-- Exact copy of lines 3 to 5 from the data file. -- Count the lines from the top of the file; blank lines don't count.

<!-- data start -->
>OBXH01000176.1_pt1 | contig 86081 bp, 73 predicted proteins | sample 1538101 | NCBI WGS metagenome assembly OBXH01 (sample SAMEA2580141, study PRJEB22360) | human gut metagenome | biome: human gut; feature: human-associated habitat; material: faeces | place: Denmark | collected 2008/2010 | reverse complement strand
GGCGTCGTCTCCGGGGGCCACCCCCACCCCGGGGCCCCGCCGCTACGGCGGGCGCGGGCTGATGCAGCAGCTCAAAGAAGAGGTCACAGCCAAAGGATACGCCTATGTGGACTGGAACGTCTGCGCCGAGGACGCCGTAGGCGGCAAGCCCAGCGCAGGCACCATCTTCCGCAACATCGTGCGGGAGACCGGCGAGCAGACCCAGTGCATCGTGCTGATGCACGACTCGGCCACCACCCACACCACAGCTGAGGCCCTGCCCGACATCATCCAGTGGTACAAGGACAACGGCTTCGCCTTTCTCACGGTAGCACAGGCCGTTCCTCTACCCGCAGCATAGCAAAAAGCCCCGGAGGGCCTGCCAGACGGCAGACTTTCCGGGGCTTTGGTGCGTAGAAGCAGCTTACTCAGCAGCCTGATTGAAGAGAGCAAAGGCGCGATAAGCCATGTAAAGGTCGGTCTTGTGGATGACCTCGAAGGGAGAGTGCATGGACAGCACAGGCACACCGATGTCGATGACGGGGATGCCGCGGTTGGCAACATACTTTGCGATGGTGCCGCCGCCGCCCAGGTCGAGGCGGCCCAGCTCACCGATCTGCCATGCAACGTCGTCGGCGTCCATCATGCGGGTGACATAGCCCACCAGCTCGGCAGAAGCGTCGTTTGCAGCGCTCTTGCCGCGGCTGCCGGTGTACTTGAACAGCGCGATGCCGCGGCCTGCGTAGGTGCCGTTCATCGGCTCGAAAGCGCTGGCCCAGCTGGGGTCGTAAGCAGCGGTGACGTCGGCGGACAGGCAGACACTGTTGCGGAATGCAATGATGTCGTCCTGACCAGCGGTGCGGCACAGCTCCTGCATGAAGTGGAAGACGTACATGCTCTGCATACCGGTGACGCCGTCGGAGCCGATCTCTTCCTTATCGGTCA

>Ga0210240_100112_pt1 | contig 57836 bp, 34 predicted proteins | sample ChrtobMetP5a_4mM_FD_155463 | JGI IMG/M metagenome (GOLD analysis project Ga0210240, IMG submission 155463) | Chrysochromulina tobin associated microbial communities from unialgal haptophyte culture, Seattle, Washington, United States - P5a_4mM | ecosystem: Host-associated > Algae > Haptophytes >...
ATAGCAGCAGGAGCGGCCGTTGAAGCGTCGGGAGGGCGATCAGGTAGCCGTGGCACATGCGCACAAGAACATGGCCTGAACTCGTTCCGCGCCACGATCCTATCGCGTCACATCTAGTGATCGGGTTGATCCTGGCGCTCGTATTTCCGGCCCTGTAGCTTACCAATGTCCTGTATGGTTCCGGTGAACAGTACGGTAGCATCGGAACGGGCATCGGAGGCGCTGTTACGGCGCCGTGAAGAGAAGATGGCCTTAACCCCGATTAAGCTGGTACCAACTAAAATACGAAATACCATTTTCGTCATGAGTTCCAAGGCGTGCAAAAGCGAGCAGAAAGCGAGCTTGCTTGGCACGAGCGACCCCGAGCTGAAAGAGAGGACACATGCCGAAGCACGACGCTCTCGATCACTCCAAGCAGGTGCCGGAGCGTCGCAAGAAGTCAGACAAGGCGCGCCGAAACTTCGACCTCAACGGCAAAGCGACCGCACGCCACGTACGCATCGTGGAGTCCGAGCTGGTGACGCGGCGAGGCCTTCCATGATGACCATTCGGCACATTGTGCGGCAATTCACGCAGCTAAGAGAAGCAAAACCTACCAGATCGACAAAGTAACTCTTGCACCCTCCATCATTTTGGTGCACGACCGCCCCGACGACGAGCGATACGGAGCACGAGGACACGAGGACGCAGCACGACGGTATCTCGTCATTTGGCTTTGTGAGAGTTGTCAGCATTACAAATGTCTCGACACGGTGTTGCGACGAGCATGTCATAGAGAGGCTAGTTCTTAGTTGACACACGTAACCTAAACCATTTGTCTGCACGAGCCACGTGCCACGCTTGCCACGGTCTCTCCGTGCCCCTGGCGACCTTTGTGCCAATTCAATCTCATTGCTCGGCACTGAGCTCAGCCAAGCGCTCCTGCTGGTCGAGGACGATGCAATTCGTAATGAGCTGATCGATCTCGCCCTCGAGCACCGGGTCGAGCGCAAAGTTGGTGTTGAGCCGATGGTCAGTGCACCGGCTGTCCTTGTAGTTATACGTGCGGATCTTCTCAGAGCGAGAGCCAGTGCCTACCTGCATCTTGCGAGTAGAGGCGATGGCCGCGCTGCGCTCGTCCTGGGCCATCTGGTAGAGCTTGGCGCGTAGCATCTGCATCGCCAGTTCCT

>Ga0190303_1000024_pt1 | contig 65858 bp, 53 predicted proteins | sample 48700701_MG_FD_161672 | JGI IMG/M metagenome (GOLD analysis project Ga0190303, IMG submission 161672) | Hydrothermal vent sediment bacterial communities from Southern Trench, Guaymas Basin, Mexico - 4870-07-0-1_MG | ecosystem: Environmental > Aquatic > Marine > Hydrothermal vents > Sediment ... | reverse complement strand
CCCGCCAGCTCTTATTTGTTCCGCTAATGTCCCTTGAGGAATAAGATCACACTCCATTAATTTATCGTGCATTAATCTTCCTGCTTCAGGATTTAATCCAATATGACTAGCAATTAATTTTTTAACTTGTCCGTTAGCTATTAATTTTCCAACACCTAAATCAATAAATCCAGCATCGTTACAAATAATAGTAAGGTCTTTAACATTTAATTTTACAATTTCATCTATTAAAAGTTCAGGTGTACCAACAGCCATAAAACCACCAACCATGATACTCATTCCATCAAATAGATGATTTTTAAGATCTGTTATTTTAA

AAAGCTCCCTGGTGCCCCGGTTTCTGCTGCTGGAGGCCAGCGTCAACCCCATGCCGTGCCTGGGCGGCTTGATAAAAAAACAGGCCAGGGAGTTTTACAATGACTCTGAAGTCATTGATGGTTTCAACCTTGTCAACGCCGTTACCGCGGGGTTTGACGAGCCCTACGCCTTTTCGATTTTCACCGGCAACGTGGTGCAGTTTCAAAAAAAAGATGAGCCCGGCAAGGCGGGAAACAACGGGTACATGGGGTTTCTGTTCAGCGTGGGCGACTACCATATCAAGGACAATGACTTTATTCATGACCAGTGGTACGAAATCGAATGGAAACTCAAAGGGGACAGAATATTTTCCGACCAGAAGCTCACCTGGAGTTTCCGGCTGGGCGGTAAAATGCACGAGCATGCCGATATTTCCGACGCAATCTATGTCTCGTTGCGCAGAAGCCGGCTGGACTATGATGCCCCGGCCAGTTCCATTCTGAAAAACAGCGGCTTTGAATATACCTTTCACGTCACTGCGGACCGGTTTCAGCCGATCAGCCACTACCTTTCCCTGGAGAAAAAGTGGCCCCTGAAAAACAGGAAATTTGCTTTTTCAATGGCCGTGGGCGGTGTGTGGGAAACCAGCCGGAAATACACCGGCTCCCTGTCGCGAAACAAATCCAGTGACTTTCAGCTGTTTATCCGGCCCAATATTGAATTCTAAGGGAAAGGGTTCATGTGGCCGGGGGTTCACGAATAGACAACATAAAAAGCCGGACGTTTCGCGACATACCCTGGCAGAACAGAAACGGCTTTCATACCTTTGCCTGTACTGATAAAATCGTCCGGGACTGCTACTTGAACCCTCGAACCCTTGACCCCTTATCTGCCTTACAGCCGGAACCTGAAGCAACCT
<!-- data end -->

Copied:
>Ga0210240_100112_pt1 | contig 57836 bp, 34 predicted proteins | sample ChrtobMetP5a_4mM_FD_155463 | JGI IMG/M metagenome (GOLD analysis project Ga0210240, IMG submission 155463) | Chrysochromulina tobin associated microbial communities from unialgal haptophyte culture, Seattle, Washington, United States - P5a_4mM | ecosystem: Host-associated > Algae > Haptophytes >...
ATAGCAGCAGGAGCGGCCGTTGAAGCGTCGGGAGGGCGATCAGGTAGCCGTGGCACATGCGCACAAGAACATGGCCTGAACTCGTTCCGCGCCACGATCCTATCGCGTCACATCTAGTGATCGGGTTGATCCTGGCGCTCGTATTTCCGGCCCTGTAGCTTACCAATGTCCTGTATGGTTCCGGTGAACAGTACGGTAGCATCGGAACGGGCATCGGAGGCGCTGTTACGGCGCCGTGAAGAGAAGATGGCCTTAACCCCGATTAAGCTGGTACCAACTAAAATACGAAATACCATTTTCGTCATGAGTTCCAAGGCGTGCAAAAGCGAGCAGAAAGCGAGCTTGCTTGGCACGAGCGACCCCGAGCTGAAAGAGAGGACACATGCCGAAGCACGACGCTCTCGATCACTCCAAGCAGGTGCCGGAGCGTCGCAAGAAGTCAGACAAGGCGCGCCGAAACTTCGACCTCAACGGCAAAGCGACCGCACGCCACGTACGCATCGTGGAGTCCGAGCTGGTGACGCGGCGAGGCCTTCCATGATGACCATTCGGCACATTGTGCGGCAATTCACGCAGCTAAGAGAAGCAAAACCTACCAGATCGACAAAGTAACTCTTGCACCCTCCATCATTTTGGTGCACGACCGCCCCGACGACGAGCGATACGGAGCACGAGGACACGAGGACGCAGCACGACGGTATCTCGTCATTTGGCTTTGTGAGAGTTGTCAGCATTACAAATGTCTCGACACGGTGTTGCGACGAGCATGTCATAGAGAGGCTAGTTCTTAGTTGACACACGTAACCTAAACCATTTGTCTGCACGAGCCACGTGCCACGCTTGCCACGGTCTCTCCGTGCCCCTGGCGACCTTTGTGCCAATTCAATCTCATTGCTCGGCACTGAGCTCAGCCAAGCGCTCCTGCTGGTCGAGGACGATGCAATTCGTAATGAGCTGATCGATCTCGCCCTCGAGCACCGGGTCGAGCGCAAAGTTGGTGTTGAGCCGATGGTCAGTGCACCGGCTGTCCTTGTAGTTATACGTGCGGATCTTCTCAGAGCGAGAGCCAGTGCCTACCTGCATCTTGCGAGTAGAGGCGATGGCCGCGCTGCGCTCGTCCTGGGCCATCTGGTAGAGCTTGGCGCGTAGCATCTGCATCGCCAGTTCCT

>Ga0190303_1000024_pt1 | contig 65858 bp, 53 predicted proteins | sample 48700701_MG_FD_161672 | JGI IMG/M metagenome (GOLD analysis project Ga0190303, IMG submission 161672) | Hydrothermal vent sediment bacterial communities from Southern Trench, Guaymas Basin, Mexico - 4870-07-0-1_MG | ecosystem: Environmental > Aquatic > Marine > Hydrothermal vents > Sediment ... | reverse complement strand